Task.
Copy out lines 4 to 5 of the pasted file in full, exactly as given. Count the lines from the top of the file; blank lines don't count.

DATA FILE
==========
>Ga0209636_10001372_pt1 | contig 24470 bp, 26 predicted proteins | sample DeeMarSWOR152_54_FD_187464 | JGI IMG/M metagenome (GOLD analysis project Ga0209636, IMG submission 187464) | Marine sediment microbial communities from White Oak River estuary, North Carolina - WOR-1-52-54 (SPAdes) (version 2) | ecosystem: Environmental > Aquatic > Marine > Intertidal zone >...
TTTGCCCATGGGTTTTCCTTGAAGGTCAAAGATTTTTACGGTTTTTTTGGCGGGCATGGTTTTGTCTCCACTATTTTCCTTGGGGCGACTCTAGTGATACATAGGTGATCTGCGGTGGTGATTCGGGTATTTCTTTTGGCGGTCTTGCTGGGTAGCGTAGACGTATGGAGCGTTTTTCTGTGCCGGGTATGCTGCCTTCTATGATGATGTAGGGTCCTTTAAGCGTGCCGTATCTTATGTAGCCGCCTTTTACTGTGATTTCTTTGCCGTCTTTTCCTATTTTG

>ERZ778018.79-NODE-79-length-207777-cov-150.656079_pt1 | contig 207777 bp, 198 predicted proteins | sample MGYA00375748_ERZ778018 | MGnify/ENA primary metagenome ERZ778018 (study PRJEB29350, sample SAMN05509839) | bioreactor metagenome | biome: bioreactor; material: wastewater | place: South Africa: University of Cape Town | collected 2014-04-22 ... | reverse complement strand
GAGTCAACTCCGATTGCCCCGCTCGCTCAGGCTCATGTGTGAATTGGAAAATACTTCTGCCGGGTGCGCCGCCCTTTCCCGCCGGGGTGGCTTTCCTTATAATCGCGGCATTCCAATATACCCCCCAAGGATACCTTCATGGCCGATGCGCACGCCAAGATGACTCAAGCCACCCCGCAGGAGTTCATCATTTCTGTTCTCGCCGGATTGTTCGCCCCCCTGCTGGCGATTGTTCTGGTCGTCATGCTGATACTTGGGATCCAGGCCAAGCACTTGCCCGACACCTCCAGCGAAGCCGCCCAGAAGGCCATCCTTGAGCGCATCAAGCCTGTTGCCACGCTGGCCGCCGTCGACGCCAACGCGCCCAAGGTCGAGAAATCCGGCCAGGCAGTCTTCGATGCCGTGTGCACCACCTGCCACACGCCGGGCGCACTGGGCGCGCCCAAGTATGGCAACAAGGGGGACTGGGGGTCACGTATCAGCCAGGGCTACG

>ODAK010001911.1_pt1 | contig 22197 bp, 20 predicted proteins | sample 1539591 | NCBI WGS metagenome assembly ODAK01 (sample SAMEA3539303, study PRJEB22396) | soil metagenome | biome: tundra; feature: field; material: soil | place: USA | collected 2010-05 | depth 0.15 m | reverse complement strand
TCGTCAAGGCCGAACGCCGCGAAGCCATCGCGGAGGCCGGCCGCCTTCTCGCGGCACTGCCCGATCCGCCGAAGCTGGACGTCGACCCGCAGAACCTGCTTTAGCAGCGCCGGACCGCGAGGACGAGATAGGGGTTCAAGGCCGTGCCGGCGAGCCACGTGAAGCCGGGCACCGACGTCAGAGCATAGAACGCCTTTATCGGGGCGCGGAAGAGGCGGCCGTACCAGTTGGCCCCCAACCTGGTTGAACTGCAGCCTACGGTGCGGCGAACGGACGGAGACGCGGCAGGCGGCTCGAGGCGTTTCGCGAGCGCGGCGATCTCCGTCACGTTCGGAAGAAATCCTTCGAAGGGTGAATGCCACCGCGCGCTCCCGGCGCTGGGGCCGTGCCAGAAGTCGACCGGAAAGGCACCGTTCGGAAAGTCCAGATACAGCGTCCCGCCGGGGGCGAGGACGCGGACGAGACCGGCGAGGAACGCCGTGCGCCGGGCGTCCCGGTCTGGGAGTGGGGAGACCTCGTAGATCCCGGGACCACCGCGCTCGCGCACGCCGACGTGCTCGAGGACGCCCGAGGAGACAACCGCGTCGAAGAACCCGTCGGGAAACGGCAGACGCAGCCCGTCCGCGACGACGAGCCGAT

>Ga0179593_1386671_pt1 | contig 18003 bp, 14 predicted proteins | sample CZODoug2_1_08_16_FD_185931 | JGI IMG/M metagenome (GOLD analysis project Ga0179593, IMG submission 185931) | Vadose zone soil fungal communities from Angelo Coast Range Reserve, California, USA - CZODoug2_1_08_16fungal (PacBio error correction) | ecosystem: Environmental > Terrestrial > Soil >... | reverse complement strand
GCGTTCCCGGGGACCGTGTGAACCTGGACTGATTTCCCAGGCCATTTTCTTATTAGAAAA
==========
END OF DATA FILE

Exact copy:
GAGTCAACTCCGATTGCCCCGCTCGCTCAGGCTCATGTGTGAATTGGAAAATACTTCTGCCGGGTGCGCCGCCCTTTCCCGCCGGGGTGGCTTTCCTTATAATCGCGGCATTCCAATATACCCCCCAAGGATACCTTCATGGCCGATGCGCACGCCAAGATGACTCAAGCCACCCCGCAGGAGTTCATCATTTCTGTTCTCGCCGGATTGTTCGCCCCCCTGCTGGCGATTGTTCTGGTCGTCATGCTGATACTTGGGATCCAGGCCAAGCACTTGCCCGACACCTCCAGCGAAGCCGCCCAGAAGGCCATCCTTGAGCGCATCAAGCCTGTTGCCACGCTGGCCGCCGTCGACGCCAACGCGCCCAAGGTCGAGAAATCCGGCCAGGCAGTCTTCGATGCCGTGTGCACCACCTGCCACACGCCGGGCGCACTGGGCGCGCCCAAGTATGGCAACAAGGGGGACTGGGGGTCACGTATCAGCCAGGGCTACG

>ODAK010001911.1_pt1 | contig 22197 bp, 20 predicted proteins | sample 1539591 | NCBI WGS metagenome assembly ODAK01 (sample SAMEA3539303, study PRJEB22396) | soil metagenome | biome: tundra; feature: field; material: soil | place: USA | collected 2010-05 | depth 0.15 m | reverse complement strand